The Art of Exoplanets

How two Caltech visual artists transform data points into dramatic imagery

Recently, NASA's Spitzer Space Telescope helped reveal that a star called TRAPPIST-1 is circled by seven Earth-size planets—the first system of this kind found to date. The data collected by Spitzer and other telescopes reveal the exoplanets' sizes and distances to their stars, while theoretical models predict additional information about the planets' atmospheres and surfaces. But what do these planets really look like? Do they have continents, lava, or oceans?

Astronomers do not know what exoplanets look like to this level of detail, so they enlist artists like Robert Hurt and Tim Pyle of Caltech's IPAC, a science and data center for astronomy, to help imagine the worlds. Hurt, a visualization scientist and astronomer, and Pyle, a multimedia producer, teamed up to create a suite of images and videos of the TRAPPIST-1 system that are both eye-catching and scientifically plausible. One of the graphics—a lineup of all seven sunlit worlds—adorned the front page of The New York Times on February 23, 2017, the day after the discovery was announced.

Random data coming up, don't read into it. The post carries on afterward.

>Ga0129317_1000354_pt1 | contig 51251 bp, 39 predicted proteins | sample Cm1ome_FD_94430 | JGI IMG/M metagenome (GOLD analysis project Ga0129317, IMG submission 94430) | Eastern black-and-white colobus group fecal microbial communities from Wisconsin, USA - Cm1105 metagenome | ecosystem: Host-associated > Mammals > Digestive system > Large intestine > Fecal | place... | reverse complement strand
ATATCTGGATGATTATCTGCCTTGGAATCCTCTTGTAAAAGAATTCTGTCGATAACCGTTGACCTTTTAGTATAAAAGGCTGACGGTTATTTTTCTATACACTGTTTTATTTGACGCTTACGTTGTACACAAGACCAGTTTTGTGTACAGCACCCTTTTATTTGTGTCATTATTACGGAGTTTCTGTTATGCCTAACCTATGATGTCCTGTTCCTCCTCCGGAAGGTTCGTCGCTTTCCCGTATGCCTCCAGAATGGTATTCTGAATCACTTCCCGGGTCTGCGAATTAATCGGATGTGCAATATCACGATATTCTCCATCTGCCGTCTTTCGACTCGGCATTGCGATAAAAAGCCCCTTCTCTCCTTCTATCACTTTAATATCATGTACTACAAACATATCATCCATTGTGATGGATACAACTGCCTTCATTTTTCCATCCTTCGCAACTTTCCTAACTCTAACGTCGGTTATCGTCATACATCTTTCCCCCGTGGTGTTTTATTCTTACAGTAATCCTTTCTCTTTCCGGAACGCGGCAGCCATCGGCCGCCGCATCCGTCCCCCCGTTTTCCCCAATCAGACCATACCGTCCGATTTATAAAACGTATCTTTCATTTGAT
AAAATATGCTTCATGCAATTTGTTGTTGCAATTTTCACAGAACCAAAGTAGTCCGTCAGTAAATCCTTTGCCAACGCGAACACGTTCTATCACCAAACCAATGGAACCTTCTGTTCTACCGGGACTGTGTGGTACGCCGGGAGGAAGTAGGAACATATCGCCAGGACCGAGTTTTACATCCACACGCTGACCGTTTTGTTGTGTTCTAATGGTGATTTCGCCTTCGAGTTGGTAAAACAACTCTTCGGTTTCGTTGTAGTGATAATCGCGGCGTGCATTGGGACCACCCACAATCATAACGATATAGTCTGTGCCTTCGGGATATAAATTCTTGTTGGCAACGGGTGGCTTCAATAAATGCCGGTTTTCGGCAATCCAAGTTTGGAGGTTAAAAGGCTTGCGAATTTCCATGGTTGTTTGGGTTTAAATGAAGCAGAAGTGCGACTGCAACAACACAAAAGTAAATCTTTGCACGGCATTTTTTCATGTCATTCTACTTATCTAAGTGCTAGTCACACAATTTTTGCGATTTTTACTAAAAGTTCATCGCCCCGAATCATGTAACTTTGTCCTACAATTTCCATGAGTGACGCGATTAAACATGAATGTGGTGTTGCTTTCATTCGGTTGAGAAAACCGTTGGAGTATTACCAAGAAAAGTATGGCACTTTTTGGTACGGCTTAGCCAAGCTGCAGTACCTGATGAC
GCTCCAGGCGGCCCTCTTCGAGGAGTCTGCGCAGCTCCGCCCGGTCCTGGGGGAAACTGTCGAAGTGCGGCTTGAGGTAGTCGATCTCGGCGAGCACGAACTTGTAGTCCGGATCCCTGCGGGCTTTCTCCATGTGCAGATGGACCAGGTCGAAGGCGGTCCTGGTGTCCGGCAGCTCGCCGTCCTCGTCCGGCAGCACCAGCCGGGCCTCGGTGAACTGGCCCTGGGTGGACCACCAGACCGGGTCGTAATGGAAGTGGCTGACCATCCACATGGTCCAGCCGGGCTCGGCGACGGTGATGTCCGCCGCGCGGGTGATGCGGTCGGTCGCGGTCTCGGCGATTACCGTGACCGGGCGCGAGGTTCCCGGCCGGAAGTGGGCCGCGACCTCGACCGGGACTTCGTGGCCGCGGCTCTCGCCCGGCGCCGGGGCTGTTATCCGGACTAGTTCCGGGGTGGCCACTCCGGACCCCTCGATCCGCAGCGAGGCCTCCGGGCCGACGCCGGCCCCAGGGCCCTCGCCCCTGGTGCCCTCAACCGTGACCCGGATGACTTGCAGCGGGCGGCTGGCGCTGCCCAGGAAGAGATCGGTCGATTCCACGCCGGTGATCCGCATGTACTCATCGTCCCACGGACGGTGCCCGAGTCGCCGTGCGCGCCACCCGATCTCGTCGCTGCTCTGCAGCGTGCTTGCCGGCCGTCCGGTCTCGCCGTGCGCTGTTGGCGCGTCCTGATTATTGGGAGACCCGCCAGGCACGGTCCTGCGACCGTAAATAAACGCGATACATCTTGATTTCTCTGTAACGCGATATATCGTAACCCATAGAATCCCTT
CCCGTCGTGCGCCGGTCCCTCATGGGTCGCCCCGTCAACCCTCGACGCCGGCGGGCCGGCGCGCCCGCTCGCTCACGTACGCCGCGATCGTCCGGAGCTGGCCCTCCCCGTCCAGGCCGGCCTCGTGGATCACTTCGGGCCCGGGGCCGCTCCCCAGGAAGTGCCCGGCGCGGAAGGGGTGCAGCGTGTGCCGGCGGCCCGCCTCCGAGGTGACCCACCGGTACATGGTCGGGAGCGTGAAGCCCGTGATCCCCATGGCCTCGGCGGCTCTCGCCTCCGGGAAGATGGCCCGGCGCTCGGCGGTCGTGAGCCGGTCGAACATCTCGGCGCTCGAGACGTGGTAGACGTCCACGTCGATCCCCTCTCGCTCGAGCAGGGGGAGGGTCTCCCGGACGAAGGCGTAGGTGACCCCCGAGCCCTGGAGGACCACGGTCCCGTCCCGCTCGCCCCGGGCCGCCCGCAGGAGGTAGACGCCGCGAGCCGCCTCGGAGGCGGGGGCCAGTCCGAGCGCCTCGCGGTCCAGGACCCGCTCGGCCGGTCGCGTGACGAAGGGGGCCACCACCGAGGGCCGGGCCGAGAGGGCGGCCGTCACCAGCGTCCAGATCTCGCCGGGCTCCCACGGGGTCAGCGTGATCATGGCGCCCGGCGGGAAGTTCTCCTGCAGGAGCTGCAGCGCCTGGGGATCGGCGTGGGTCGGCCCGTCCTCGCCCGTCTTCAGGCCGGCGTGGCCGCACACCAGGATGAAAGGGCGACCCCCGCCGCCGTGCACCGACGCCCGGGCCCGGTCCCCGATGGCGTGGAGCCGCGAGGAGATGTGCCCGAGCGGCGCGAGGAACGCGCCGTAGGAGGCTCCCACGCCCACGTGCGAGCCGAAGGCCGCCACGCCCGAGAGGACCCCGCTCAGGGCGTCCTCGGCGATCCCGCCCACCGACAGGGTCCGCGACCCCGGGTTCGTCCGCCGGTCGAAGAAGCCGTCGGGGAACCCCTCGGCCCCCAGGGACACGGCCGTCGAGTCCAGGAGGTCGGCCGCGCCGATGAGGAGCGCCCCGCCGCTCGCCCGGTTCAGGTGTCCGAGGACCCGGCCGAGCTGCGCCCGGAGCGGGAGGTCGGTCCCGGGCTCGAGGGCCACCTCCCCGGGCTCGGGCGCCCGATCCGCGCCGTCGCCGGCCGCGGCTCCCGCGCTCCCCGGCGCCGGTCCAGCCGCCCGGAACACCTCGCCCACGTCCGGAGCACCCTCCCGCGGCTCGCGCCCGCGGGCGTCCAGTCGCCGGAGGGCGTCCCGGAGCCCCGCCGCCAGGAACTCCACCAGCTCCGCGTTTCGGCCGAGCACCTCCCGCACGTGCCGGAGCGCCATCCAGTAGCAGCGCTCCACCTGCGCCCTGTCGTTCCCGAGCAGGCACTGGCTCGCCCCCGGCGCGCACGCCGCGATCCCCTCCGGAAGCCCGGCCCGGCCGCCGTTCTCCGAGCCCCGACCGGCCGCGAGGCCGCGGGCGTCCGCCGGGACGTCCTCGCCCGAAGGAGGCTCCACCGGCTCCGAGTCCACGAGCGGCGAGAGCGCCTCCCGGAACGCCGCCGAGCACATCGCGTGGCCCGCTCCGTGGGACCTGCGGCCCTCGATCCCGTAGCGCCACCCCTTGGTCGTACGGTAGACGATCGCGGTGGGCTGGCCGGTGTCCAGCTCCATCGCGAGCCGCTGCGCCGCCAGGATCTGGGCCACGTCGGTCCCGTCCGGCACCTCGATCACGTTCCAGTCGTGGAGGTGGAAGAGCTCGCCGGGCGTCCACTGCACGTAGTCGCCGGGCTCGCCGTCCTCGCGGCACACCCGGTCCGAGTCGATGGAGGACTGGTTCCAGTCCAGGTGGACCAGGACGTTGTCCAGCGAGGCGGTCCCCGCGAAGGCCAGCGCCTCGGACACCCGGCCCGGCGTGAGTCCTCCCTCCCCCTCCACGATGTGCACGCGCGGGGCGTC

In addition to exoplanets, Hurt and Pyle have created artwork of everything from asteroids to brown dwarfs to dead pulsing stars. To learn more about Caltech's space artists, check out a new video and feature story from the Jet Propulsion Laboratory, which is managed by Caltech for NASA.

 

Written by Whitney Clavin

Whitney Clavin
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